Common Mistakes Using Antidepressants in the Elderly
An excessive initial dose of antidepressant medication can cause intolerable sedation. An initial dose of 50mg per day of nortriptyline might lead the patient to discontinue treatment due to intense side effects. However, beginning with a dose of 10mg per day with 10mg increases every 3 to 7 days thereafter achieves the same final dose of 50mg/day and can result in an effective regimen and a patient adherent to the regimen. The adage, "start low and go slow" is a prudent guideline for the elderly when the goal is to maximize compliance and minimize rapid onset of side effects.
It is imperative to allow adequate time for pharmacotherapeutic trials before considering a particular regimen to be a failure. Many patients commonly describe receiving 4 different medication trials in 4 weeks. None of these drug trials is adequate to judge their potential efficacy. A minimum of 4-6 weeks is required to declare that a medication trial has failed.
TCAs such as nortriptyline show a linear dose/serum-level relationship. Nortriptyline has a therapeutic window of 50-150ng/mL, and a serum level of 80-120ng/mL is recommended. Declaring that a trial of nortriptyline has failed without a documented blood level is pure guesswork. In addition, as mentioned earlier, slow metabolizers may become toxic at low doses of nortriptyline, further justifying the use of serum drug levels.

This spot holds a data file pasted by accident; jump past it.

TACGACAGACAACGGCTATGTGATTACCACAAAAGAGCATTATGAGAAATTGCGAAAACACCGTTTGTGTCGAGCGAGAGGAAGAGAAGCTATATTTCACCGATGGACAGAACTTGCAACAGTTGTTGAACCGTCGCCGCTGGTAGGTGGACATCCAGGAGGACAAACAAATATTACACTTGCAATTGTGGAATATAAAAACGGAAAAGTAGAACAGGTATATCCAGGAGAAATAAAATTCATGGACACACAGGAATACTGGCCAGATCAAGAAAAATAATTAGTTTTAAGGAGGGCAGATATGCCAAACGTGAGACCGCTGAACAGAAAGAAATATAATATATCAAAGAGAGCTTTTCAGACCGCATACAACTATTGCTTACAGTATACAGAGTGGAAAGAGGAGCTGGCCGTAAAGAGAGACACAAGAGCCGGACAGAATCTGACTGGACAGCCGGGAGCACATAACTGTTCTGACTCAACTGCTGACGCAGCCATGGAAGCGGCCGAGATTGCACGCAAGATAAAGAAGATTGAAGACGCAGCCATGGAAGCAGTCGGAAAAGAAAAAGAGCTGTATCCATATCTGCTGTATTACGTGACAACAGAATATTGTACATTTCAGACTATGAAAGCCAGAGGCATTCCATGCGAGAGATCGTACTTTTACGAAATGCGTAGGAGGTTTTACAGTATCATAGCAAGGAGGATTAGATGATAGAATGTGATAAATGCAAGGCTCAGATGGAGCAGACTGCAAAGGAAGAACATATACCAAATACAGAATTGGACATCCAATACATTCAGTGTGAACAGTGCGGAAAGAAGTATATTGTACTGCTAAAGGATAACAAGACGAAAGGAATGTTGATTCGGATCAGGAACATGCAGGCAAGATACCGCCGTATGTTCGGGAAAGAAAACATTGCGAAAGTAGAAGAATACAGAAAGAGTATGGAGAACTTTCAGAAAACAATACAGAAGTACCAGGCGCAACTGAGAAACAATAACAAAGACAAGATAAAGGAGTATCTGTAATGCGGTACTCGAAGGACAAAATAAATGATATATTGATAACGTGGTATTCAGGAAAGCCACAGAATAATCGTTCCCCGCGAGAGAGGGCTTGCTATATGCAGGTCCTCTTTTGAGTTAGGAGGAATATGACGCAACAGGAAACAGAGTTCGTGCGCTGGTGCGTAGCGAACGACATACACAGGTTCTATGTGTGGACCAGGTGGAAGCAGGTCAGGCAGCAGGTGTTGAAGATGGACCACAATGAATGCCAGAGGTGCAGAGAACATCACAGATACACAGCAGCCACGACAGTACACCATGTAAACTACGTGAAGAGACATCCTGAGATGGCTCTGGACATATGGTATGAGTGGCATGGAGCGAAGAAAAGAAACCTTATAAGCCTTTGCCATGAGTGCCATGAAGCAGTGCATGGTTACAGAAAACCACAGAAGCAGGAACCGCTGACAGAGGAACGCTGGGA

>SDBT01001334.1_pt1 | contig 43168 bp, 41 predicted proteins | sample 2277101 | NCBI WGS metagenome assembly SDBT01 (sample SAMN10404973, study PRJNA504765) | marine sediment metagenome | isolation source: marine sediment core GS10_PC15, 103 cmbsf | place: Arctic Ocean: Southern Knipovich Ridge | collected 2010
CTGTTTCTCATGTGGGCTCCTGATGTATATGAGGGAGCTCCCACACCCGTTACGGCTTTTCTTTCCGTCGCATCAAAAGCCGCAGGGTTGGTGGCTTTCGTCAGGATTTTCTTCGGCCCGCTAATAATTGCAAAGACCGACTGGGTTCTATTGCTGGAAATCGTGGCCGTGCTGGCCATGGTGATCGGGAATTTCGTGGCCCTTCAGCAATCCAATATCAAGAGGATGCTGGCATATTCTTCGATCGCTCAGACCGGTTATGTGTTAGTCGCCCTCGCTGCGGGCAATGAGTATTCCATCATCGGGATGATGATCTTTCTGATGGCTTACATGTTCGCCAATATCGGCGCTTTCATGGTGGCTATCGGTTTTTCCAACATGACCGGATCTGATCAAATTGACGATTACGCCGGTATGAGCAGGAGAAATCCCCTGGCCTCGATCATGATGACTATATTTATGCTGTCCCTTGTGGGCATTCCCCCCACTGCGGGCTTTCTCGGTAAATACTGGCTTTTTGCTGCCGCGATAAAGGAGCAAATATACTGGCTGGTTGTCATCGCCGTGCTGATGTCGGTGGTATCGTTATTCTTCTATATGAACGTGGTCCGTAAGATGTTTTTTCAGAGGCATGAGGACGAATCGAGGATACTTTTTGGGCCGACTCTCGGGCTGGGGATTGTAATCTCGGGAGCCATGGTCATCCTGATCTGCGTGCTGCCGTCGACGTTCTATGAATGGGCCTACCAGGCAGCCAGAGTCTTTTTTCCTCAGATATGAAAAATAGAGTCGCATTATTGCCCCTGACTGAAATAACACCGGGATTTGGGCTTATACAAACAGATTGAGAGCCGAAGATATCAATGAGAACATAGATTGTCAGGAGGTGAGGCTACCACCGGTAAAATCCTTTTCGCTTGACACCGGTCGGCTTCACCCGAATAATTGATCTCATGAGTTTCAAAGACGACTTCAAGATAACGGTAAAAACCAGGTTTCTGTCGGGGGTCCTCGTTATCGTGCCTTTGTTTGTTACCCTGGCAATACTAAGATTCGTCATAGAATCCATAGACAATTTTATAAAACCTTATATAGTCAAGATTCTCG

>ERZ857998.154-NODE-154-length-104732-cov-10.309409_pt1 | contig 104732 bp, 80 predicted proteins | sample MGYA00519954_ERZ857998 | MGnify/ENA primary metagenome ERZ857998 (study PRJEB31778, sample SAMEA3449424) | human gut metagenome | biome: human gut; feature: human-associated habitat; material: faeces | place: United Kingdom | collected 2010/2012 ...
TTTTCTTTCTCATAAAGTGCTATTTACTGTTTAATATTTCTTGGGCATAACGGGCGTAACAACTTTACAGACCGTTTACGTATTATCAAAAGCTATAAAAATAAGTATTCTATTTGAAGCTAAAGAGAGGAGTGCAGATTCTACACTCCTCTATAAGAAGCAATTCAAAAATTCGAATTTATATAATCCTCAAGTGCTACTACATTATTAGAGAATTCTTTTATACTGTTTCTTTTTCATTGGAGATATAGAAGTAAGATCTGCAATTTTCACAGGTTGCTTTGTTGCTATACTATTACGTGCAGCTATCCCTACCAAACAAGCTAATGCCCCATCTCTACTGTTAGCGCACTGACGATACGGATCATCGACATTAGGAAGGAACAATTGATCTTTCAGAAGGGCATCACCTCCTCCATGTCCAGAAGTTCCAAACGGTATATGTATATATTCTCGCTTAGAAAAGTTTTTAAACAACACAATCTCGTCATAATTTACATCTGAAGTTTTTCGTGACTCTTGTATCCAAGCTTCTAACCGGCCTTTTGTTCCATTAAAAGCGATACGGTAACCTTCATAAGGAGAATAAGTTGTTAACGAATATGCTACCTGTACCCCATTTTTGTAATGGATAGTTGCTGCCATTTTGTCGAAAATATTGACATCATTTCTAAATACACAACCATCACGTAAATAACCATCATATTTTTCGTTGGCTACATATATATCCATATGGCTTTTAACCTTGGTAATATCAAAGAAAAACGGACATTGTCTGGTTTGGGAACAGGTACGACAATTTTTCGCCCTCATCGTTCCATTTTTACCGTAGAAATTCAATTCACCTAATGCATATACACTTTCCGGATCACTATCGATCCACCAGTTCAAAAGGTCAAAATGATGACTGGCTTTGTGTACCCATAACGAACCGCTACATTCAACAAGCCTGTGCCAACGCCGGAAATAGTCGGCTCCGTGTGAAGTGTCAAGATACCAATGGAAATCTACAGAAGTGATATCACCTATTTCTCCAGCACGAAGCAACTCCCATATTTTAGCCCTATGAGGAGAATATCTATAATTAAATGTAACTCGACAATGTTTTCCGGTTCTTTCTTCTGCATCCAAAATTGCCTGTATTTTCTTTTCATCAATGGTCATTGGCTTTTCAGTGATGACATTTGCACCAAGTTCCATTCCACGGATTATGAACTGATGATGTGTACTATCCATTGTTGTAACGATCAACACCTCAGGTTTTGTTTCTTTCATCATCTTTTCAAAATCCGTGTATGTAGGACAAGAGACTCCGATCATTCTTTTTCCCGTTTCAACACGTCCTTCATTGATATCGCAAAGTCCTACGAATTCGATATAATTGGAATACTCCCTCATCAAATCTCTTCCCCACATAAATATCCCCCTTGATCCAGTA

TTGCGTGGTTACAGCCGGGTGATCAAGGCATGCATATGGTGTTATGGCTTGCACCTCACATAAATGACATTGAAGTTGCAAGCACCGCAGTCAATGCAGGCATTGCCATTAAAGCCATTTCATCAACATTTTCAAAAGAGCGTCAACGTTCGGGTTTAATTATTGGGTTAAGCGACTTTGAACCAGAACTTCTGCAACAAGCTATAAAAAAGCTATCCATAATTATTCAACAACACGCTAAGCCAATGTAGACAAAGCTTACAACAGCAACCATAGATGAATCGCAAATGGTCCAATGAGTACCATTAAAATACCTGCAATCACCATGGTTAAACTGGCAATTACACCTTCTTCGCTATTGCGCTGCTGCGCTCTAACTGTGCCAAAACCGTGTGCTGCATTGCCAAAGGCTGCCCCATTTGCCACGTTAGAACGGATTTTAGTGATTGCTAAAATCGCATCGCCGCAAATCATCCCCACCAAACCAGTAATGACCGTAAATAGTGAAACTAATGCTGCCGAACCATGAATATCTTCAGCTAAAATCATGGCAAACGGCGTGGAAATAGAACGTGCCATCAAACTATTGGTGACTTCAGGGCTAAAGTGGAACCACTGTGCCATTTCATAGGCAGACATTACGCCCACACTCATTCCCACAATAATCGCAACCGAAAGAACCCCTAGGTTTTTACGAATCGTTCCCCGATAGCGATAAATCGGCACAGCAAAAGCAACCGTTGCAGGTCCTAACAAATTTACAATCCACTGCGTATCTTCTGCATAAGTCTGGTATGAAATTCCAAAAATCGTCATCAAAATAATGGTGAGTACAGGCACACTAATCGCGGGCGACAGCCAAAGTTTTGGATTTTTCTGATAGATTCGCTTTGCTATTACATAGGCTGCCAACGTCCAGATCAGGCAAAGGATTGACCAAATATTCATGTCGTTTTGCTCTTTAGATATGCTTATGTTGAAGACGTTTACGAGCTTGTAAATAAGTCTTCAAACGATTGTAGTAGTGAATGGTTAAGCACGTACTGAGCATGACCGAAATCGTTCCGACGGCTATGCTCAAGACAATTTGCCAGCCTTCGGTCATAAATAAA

Several SSRIs are effective at single daily doses that do not require much, if any, titration. This fact has improved the delivery of an adequate dose. Many patients who "failed" a drug trial and were referred to psychiatrists experienced in treating geriatric patients were often not given an adequate dosage. Dosage recommendations for some common antidepressants are summarized in Table IV.
To guard against the high recurrence rate of depression in the elderly, the clinician should avoid withdrawing antidepressant medication too soon. Antidepressant medication should be maintained at therapeutic doses for 6-9 months for the first episode of major depression. For a second lifetime episode, continue the medications for at least 1 year. After 3 or more lifetime episodes, consider lifetime maintenance pharmacotherapy. Frank and colleagues reported that in midlife patients, maintenance pharmacotherapy is clearly protective against future episodes in recurrent depression. Preliminary results for a similar study in elderly patients (Maintenance Therapies for Late-Life Recurrent Major Depression) are shown in Figure 3.
Medscape Psychiatry & Mental Health eJournal. 1997;2(2) © 1997 Medscape
Cite this: Recognizing and Treating Depression in the Elderly - Medscape - Mar 06, 1997.